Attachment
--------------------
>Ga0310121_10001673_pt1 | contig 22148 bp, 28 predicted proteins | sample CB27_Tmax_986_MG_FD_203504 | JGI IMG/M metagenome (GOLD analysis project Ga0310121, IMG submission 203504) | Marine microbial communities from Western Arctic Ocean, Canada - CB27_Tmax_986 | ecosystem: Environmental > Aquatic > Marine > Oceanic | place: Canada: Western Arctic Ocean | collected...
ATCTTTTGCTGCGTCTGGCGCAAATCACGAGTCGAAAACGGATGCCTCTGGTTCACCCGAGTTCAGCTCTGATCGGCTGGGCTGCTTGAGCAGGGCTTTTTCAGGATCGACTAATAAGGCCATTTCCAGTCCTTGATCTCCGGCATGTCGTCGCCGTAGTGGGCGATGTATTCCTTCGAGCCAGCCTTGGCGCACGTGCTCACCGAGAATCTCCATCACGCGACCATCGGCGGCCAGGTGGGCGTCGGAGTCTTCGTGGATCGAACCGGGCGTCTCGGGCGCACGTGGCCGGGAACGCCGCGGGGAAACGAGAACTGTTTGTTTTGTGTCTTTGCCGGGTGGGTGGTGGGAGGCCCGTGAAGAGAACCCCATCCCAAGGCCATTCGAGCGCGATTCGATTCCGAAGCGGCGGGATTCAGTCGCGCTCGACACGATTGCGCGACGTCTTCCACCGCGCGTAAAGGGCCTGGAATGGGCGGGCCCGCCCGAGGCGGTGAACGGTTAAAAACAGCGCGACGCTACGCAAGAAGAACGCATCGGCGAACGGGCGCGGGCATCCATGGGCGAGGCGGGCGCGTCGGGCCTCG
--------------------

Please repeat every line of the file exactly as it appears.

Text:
>Ga0310121_10001673_pt1 | contig 22148 bp, 28 predicted proteins | sample CB27_Tmax_986_MG_FD_203504 | JGI IMG/M metagenome (GOLD analysis project Ga0310121, IMG submission 203504) | Marine microbial communities from Western Arctic Ocean, Canada - CB27_Tmax_986 | ecosystem: Environmental > Aquatic > Marine > Oceanic | place: Canada: Western Arctic Ocean | collected...
ATCTTTTGCTGCGTCTGGCGCAAATCACGAGTCGAAAACGGATGCCTCTGGTTCACCCGAGTTCAGCTCTGATCGGCTGGGCTGCTTGAGCAGGGCTTTTTCAGGATCGACTAATAAGGCCATTTCCAGTCCTTGATCTCCGGCATGTCGTCGCCGTAGTGGGCGATGTATTCCTTCGAGCCAGCCTTGGCGCACGTGCTCACCGAGAATCTCCATCACGCGACCATCGGCGGCCAGGTGGGCGTCGGAGTCTTCGTGGATCGAACCGGGCGTCTCGGGCGCACGTGGCCGGGAACGCCGCGGGGAAACGAGAACTGTTTGTTTTGTGTCTTTGCCGGGTGGGTGGTGGGAGGCCCGTGAAGAGAACCCCATCCCAAGGCCATTCGAGCGCGATTCGATTCCGAAGCGGCGGGATTCAGTCGCGCTCGACACGATTGCGCGACGTCTTCCACCGCGCGTAAAGGGCCTGGAATGGGCGGGCCCGCCCGAGGCGGTGAACGGTTAAAAACAGCGCGACGCTACGCAAGAAGAACGCATCGGCGAACGGGCGCGGGCATCCATGGGCGAGGCGGGCGCGTCGGGCCTCG